Sep 14, 2009 | 1
Lizards are well known for snapping off their tails when a predator snags them from behind, but that defense strategy doesn’t mean it's game over for the disembodied tail. The abandoned appendage has a network of neurons that guides it to flail about even after losing its connection to the brain.
Biologists at Clemson University and the University of Calgary noticed that the movements of the luckless tails of leopard geckos seemed more complicated than those of other lizard tails. So the scientists tracked the gecko tails post-snap and found that they jump, flip and lunge, presumably to distract predators and give the gecko time to make its getaway.
"No one had ever documented anything other than simple swinging, sort of like a pendulum,” says Timothy Higham, an assistant professor in the Department of Biological Sciences at Clemson. Higham and Anthony Russell at the University of Calgary published their results last week in Biology Letters.
Aug 4, 2009 | 3
ALBUQUERQUE—The foot-long Tokay gecko's polka-dot skin and wide eyes have made it popular with pet stores, where it can sell for less than $20. But the adorable Asian lizards are also a mixing pot for 10 types of salmonella from local livestock, poultry and rodents, a researcher said today.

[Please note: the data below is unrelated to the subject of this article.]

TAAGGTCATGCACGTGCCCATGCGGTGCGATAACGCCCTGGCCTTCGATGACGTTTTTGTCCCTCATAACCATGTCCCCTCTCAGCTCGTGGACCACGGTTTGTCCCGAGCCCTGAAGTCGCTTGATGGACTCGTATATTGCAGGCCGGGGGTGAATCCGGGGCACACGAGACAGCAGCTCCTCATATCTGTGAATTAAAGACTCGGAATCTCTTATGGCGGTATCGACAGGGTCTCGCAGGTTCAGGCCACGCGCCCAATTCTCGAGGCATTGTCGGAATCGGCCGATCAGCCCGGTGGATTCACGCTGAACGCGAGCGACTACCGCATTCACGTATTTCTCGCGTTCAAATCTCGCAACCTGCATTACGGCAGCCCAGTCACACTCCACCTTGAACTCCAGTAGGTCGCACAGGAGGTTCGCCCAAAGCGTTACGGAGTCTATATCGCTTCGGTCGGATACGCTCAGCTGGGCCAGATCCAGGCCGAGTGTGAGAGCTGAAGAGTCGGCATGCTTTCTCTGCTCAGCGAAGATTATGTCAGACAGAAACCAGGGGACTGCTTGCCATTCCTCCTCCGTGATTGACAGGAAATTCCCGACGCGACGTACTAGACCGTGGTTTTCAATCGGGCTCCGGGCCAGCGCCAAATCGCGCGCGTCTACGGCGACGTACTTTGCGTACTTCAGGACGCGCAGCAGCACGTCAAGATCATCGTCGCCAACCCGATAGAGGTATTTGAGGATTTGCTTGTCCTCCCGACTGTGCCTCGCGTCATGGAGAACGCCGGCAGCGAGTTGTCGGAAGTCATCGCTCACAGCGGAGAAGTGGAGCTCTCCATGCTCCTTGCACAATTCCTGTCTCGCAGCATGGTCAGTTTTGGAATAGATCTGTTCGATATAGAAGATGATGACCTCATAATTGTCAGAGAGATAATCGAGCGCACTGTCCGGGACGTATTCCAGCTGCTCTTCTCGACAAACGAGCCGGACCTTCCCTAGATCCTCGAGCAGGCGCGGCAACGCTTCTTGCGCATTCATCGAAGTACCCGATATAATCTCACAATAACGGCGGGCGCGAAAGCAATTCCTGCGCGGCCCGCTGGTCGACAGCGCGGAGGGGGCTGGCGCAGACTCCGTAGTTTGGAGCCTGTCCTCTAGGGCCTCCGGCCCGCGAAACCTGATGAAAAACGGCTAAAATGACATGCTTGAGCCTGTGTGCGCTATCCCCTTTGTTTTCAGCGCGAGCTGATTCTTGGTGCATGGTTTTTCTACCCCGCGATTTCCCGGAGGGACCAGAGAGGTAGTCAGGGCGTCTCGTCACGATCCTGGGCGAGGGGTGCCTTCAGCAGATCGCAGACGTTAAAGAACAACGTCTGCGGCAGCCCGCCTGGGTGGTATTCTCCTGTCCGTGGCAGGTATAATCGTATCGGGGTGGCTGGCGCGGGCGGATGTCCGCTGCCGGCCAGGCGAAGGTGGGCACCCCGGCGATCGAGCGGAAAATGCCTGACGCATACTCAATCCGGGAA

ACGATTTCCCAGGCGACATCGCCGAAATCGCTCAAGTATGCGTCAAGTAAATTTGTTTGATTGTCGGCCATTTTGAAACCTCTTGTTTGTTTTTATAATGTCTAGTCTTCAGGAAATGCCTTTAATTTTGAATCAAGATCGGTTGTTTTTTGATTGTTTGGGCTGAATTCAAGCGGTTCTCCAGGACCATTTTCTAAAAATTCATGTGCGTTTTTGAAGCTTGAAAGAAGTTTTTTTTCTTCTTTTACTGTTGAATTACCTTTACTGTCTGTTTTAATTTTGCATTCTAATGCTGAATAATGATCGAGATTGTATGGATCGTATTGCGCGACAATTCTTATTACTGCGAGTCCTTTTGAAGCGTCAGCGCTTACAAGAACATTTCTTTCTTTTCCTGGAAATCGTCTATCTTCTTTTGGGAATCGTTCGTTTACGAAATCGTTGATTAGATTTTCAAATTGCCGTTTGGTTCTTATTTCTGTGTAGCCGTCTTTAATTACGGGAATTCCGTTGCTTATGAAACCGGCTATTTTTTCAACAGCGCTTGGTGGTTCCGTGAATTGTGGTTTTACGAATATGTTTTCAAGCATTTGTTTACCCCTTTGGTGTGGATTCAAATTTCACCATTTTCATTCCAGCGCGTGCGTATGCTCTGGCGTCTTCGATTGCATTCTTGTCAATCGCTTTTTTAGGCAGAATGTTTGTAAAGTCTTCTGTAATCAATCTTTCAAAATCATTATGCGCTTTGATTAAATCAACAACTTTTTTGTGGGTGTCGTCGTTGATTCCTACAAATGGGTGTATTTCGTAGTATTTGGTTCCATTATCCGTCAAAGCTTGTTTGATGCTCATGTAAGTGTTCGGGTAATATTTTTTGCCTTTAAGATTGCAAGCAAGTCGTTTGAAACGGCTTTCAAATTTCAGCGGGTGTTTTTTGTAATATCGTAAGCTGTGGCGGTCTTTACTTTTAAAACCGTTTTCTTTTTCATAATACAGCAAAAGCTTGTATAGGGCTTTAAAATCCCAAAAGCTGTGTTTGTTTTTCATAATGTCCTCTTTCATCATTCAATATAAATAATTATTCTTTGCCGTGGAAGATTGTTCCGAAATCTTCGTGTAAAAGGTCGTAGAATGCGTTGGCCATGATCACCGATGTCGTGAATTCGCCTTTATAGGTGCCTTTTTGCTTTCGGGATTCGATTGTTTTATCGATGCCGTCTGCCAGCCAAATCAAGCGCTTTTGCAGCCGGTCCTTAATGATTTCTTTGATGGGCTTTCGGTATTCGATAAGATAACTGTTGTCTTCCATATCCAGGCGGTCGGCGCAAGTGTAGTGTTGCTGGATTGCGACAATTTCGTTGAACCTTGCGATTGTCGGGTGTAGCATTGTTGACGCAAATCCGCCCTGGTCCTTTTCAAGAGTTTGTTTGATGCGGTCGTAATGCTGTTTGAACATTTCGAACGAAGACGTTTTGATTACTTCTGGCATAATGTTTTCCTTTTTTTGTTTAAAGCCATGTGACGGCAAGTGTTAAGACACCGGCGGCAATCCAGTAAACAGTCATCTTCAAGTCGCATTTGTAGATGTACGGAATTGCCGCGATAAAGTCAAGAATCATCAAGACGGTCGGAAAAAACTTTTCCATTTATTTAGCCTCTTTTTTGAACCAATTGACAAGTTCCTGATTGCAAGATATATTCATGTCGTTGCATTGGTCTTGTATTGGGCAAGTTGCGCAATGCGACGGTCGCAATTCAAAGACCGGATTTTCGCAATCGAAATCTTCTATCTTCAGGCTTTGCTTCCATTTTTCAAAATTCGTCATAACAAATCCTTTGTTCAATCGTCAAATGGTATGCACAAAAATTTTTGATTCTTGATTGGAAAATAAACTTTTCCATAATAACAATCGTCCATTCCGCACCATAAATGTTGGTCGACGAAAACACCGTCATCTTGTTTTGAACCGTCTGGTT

For the last several years, Katherine Smith at Brown University and colleagues have worked to document the pet trade's potential to bring new and dangerous diseases to the United States. As Smith reported in Science earlier this year, the U.S. imported 1.5 billion live animals between 2000 and 2006, just 14 percent of which have been identified to species in government records. Even less well-known are the pathogens they may contain. In 2003, for instance, a Gambian pouched rat started an outbreak of monkeypox in the Midwest.
At the Ecological Society of America meeting here today, Smith described new results from a study of 150 wild-caught Tokay geckos imported from Indonesia. She found that 60 percent of the geckos tested positive for Salmonella, which was not too surprising considering that 10 percent of salmonella cases are caused by reptile pets, such as slider turtles and iguanas.
Jul 16, 2009 | 3
What slithers like a snake, swims like a fish and lives in the Sahara? The sandfish lizard, of course. This small reptile, which measures just 10 centimeters long, can swim through the sand dunes at up to 15 centimeters per second. But how does it do it?
Researchers at the Georgia Institute of Technology used a high-speed x-ray camera to peer through the sand and see. The little lizards, it turns out, use a far different mode of locomotion under the sand than they do at the surface.
“Once below the surface they no longer use their limbs for propulsion," study leader Daniel Goldman said in a statement. “Instead they move forward by propagating a traveling wave down their bodies like a snake.”
May 18, 2009 | 31
Komodo dragons (Varanus komodoensis) can't chomp as hard as crocodiles and aren't as massive as grizzly bears, so how do they kill huge deer and even humans?